ANALYSIS - USDA's recently released Crop Production Report and World Agricultural Supply and Demand reports were, for the most part, as expected, but Indiana's reduced corn yield estimate surprised more than a few, writes Sarah Mikesell, TheCropSite senior editor.
According to Darrel Good, University of Illinois agricultural economist, the crop production and supply and demand forecasts were generally in the range of expectations, although the expected size of the soybean crop was smaller than generally expected. Soybean prices moved higher following the release of the reports, but corn and wheat prices were a little softer.
The reports confirmed that substantial rationing of corn and soybeans will be required in the year ahead, suggesting that prices will remain strong for an extended period to ensure the necessary rationing occurs.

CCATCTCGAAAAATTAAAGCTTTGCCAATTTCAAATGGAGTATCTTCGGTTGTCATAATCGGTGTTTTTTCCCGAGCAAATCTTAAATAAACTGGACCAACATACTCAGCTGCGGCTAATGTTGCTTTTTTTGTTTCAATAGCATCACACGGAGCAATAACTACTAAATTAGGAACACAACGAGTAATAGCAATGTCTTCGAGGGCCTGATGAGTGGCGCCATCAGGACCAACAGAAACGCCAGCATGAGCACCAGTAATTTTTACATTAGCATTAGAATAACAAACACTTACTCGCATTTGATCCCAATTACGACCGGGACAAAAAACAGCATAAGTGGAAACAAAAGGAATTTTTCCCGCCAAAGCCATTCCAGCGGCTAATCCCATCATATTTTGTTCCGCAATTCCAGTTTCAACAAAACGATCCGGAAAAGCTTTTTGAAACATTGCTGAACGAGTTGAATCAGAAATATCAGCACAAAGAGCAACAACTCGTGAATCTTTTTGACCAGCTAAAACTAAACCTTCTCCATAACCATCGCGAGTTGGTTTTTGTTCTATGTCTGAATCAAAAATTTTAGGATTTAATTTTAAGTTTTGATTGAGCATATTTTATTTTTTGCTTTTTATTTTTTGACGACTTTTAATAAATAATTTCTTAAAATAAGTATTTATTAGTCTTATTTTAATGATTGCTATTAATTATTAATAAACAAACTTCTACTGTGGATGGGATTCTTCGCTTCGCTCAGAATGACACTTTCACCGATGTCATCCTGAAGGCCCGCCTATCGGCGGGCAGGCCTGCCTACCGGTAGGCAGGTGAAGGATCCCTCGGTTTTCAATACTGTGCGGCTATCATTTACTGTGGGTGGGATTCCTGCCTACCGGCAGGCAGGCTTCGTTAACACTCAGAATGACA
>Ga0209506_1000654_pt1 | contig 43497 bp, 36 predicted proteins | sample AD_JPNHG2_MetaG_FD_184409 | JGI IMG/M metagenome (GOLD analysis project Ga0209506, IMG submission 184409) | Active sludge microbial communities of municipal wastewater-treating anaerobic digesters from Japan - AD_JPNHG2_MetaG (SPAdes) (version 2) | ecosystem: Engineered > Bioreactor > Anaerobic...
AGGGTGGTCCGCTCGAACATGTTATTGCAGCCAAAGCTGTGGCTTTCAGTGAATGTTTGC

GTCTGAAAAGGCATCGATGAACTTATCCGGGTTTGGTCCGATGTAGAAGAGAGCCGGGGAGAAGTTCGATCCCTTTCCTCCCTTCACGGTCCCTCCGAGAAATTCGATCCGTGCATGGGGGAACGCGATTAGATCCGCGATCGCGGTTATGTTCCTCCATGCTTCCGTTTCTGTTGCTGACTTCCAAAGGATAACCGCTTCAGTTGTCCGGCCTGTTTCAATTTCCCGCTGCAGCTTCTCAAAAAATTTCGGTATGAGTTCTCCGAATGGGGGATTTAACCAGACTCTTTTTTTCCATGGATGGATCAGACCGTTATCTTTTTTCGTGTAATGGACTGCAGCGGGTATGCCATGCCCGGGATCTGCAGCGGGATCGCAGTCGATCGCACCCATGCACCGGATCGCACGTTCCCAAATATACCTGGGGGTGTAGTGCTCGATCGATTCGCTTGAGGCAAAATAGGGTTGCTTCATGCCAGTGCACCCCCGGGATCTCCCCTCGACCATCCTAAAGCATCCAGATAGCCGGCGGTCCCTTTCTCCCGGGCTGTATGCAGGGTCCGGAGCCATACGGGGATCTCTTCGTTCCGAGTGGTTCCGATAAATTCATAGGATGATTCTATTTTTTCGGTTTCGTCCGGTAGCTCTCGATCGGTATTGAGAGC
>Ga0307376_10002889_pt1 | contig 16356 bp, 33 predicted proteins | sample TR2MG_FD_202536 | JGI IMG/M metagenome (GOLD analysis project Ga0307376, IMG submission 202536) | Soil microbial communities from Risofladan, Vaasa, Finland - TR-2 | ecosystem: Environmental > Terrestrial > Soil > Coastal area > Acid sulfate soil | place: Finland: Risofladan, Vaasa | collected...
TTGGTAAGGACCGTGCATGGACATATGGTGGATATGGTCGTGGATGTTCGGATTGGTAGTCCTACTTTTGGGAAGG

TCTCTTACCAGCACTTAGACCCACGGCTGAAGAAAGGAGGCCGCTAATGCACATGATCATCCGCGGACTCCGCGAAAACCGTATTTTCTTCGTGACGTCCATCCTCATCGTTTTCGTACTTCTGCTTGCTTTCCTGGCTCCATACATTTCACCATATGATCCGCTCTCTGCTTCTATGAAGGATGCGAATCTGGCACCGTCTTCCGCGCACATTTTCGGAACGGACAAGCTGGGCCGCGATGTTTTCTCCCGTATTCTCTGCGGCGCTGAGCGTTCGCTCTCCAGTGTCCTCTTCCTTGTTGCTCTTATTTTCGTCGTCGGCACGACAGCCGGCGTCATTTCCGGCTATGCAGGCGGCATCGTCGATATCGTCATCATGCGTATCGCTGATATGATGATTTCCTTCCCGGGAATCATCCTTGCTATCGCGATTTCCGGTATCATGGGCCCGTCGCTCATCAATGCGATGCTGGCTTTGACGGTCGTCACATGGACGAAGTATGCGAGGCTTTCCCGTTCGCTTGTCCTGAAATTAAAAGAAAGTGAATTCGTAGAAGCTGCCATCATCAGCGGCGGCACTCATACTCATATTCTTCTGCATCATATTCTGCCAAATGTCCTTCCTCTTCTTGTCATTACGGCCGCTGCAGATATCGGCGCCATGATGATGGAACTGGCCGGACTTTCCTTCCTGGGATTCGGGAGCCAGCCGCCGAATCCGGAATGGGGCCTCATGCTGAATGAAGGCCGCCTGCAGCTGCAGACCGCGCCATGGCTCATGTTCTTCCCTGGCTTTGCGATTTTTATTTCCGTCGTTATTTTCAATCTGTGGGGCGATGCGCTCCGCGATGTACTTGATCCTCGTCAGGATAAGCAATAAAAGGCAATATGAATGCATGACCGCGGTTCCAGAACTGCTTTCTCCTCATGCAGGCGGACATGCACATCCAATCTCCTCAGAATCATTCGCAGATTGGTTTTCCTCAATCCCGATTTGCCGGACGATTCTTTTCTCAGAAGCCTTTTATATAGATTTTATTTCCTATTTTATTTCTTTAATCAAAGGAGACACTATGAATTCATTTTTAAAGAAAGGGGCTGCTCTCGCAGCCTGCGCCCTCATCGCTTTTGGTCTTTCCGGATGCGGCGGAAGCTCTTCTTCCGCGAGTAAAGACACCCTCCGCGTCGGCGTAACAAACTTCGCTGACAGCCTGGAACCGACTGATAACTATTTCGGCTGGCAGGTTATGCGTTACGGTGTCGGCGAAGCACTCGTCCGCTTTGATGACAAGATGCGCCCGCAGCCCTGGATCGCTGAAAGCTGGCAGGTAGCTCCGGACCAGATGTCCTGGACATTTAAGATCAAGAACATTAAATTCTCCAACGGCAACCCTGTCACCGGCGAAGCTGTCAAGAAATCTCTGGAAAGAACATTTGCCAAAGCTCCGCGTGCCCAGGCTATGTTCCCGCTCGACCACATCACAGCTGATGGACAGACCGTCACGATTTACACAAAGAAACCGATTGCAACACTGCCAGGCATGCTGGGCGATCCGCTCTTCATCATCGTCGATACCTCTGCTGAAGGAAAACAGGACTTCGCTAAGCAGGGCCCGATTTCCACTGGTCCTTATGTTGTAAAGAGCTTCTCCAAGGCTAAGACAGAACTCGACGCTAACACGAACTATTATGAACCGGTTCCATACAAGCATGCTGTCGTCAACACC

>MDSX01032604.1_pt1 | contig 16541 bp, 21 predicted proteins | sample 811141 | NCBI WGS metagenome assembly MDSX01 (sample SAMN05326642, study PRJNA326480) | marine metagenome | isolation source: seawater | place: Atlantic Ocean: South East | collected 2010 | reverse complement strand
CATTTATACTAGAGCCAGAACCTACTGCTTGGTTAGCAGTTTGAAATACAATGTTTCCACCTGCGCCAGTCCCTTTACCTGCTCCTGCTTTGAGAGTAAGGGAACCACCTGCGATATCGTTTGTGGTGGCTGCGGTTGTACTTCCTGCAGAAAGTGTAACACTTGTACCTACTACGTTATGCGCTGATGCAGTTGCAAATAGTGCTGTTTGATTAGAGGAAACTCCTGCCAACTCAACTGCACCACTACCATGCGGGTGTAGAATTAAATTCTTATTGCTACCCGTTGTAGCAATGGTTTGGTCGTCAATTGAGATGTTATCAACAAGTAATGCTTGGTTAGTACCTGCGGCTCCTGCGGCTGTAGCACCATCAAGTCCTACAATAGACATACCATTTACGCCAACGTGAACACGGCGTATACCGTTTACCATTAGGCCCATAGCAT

Good said there is some chance that the forecasts of both the average corn yield and acreage harvested will decline in subsequent reports. New highs in both corn and soybean prices cannot be ruled out.
Greg Matli, deputy director of the USDA National Agricultural Statistics Service's Indiana field office, summarized the report during a panel discussion at the Indiana State Fairgrounds, which projects that the nation's farmers will produce 10.8 billion bushels of corn down 13 percent from last year due to the severe drought palguing the Midwest. Soybean production is forecast at 2.6 billion bushels, down 12 percent from last year.
The 2012 US corn crop is forecast at 10.779 billion bushels, reflecting a national average yield of 123.4 bushels per acre. The yield forecast is 23.8 bushels below last year’s average, 41.3 bushels below the record yield of 2009, and the lowest yield since 1995.